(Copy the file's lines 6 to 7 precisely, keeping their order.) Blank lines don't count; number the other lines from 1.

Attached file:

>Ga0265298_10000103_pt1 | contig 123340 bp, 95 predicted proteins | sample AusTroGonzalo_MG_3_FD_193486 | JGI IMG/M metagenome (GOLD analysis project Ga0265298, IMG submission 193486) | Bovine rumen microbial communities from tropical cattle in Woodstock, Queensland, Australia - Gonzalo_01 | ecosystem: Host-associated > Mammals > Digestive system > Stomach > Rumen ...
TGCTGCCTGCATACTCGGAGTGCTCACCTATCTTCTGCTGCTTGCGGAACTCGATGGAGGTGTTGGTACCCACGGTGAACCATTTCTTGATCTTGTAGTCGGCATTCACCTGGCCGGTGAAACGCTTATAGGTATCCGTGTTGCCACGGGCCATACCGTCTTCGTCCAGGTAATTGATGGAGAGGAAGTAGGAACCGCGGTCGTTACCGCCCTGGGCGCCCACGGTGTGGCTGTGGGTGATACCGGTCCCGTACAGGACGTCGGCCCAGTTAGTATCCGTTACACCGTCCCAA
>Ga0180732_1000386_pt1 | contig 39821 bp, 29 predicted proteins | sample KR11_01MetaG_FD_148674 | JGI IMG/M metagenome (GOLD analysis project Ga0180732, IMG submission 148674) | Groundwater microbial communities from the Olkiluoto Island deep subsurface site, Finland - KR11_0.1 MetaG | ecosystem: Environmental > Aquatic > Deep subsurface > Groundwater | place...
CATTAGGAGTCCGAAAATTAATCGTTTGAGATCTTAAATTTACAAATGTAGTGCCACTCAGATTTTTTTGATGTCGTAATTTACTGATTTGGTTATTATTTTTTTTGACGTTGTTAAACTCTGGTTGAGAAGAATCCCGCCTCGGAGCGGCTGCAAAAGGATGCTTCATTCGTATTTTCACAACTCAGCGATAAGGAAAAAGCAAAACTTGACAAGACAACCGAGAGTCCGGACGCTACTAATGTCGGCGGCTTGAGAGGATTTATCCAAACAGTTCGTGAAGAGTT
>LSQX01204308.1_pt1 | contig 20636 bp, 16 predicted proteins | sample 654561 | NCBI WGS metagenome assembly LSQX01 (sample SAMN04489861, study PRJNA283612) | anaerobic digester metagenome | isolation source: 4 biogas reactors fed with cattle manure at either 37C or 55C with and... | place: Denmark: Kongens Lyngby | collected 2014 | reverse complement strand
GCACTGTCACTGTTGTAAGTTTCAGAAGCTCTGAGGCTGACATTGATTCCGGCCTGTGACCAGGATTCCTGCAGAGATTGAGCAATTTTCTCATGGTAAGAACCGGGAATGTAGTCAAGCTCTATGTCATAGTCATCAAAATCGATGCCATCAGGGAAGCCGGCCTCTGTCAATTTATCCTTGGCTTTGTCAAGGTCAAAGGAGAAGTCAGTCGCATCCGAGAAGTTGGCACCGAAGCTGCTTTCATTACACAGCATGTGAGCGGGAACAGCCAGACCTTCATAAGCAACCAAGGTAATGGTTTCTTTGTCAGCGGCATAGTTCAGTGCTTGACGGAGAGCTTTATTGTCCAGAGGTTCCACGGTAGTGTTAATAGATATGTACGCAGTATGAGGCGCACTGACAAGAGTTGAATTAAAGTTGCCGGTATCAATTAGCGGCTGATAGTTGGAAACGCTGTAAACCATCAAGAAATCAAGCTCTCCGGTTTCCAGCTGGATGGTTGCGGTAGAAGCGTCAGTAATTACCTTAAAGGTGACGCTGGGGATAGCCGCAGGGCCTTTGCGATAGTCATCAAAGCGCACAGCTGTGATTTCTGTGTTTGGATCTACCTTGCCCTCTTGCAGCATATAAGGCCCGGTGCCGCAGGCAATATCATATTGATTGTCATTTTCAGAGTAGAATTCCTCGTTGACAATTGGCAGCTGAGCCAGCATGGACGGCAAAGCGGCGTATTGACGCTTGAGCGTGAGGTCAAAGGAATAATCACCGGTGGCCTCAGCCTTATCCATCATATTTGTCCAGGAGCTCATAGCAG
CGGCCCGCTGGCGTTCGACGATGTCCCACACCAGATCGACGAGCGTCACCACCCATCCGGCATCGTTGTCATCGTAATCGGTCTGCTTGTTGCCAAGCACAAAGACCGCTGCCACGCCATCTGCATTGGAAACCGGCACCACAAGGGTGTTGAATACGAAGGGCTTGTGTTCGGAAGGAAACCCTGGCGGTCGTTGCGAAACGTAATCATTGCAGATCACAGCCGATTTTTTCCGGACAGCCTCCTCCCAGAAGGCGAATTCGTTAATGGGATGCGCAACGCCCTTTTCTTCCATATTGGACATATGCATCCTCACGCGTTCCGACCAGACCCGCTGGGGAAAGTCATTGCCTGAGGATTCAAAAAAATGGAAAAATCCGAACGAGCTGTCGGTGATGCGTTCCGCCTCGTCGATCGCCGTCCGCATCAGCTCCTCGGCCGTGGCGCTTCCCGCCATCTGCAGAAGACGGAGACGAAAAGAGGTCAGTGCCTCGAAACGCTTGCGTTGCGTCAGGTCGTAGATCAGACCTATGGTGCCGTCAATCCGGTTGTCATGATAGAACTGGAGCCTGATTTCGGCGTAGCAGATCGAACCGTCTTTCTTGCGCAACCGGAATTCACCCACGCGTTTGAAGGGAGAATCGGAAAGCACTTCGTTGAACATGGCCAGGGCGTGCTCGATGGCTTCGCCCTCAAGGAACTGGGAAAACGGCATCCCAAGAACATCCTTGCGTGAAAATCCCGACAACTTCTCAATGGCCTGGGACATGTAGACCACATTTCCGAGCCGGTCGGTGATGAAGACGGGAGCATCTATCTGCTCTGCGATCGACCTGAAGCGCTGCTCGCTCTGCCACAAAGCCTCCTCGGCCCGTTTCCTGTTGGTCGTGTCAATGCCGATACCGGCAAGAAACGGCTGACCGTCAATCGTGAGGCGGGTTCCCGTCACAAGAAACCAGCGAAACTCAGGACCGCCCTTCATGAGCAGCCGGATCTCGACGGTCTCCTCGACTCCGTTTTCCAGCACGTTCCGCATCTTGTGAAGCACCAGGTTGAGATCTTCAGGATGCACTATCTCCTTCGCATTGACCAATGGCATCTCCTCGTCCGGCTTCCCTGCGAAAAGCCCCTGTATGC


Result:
GCACTGTCACTGTTGTAAGTTTCAGAAGCTCTGAGGCTGACATTGATTCCGGCCTGTGACCAGGATTCCTGCAGAGATTGAGCAATTTTCTCATGGTAAGAACCGGGAATGTAGTCAAGCTCTATGTCATAGTCATCAAAATCGATGCCATCAGGGAAGCCGGCCTCTGTCAATTTATCCTTGGCTTTGTCAAGGTCAAAGGAGAAGTCAGTCGCATCCGAGAAGTTGGCACCGAAGCTGCTTTCATTACACAGCATGTGAGCGGGAACAGCCAGACCTTCATAAGCAACCAAGGTAATGGTTTCTTTGTCAGCGGCATAGTTCAGTGCTTGACGGAGAGCTTTATTGTCCAGAGGTTCCACGGTAGTGTTAATAGATATGTACGCAGTATGAGGCGCACTGACAAGAGTTGAATTAAAGTTGCCGGTATCAATTAGCGGCTGATAGTTGGAAACGCTGTAAACCATCAAGAAATCAAGCTCTCCGGTTTCCAGCTGGATGGTTGCGGTAGAAGCGTCAGTAATTACCTTAAAGGTGACGCTGGGGATAGCCGCAGGGCCTTTGCGATAGTCATCAAAGCGCACAGCTGTGATTTCTGTGTTTGGATCTACCTTGCCCTCTTGCAGCATATAAGGCCCGGTGCCGCAGGCAATATCATATTGATTGTCATTTTCAGAGTAGAATTCCTCGTTGACAATTGGCAGCTGAGCCAGCATGGACGGCAAAGCGGCGTATTGACGCTTGAGCGTGAGGTCAAAGGAATAATCACCGGTGGCCTCAGCCTTATCCATCATATTTGTCCAGGAGCTCATAGCAG
CGGCCCGCTGGCGTTCGACGATGTCCCACACCAGATCGACGAGCGTCACCACCCATCCGGCATCGTTGTCATCGTAATCGGTCTGCTTGTTGCCAAGCACAAAGACCGCTGCCACGCCATCTGCATTGGAAACCGGCACCACAAGGGTGTTGAATACGAAGGGCTTGTGTTCGGAAGGAAACCCTGGCGGTCGTTGCGAAACGTAATCATTGCAGATCACAGCCGATTTTTTCCGGACAGCCTCCTCCCAGAAGGCGAATTCGTTAATGGGATGCGCAACGCCCTTTTCTTCCATATTGGACATATGCATCCTCACGCGTTCCGACCAGACCCGCTGGGGAAAGTCATTGCCTGAGGATTCAAAAAAATGGAAAAATCCGAACGAGCTGTCGGTGATGCGTTCCGCCTCGTCGATCGCCGTCCGCATCAGCTCCTCGGCCGTGGCGCTTCCCGCCATCTGCAGAAGACGGAGACGAAAAGAGGTCAGTGCCTCGAAACGCTTGCGTTGCGTCAGGTCGTAGATCAGACCTATGGTGCCGTCAATCCGGTTGTCATGATAGAACTGGAGCCTGATTTCGGCGTAGCAGATCGAACCGTCTTTCTTGCGCAACCGGAATTCACCCACGCGTTTGAAGGGAGAATCGGAAAGCACTTCGTTGAACATGGCCAGGGCGTGCTCGATGGCTTCGCCCTCAAGGAACTGGGAAAACGGCATCCCAAGAACATCCTTGCGTGAAAATCCCGACAACTTCTCAATGGCCTGGGACATGTAGACCACATTTCCGAGCCGGTCGGTGATGAAGACGGGAGCATCTATCTGCTCTGCGATCGACCTGAAGCGCTGCTCGCTCTGCCACAAAGCCTCCTCGGCCCGTTTCCTGTTGGTCGTGTCAATGCCGATACCGGCAAGAAACGGCTGACCGTCAATCGTGAGGCGGGTTCCCGTCACAAGAAACCAGCGAAACTCAGGACCGCCCTTCATGAGCAGCCGGATCTCGACGGTCTCCTCGACTCCGTTTTCCAGCACGTTCCGCATCTTGTGAAGCACCAGGTTGAGATCTTCAGGATGCACTATCTCCTTCGCATTGACCAATGGCATCTCCTCGTCCGGCTTCCCTGCGAAAAGCCCCTGTATGC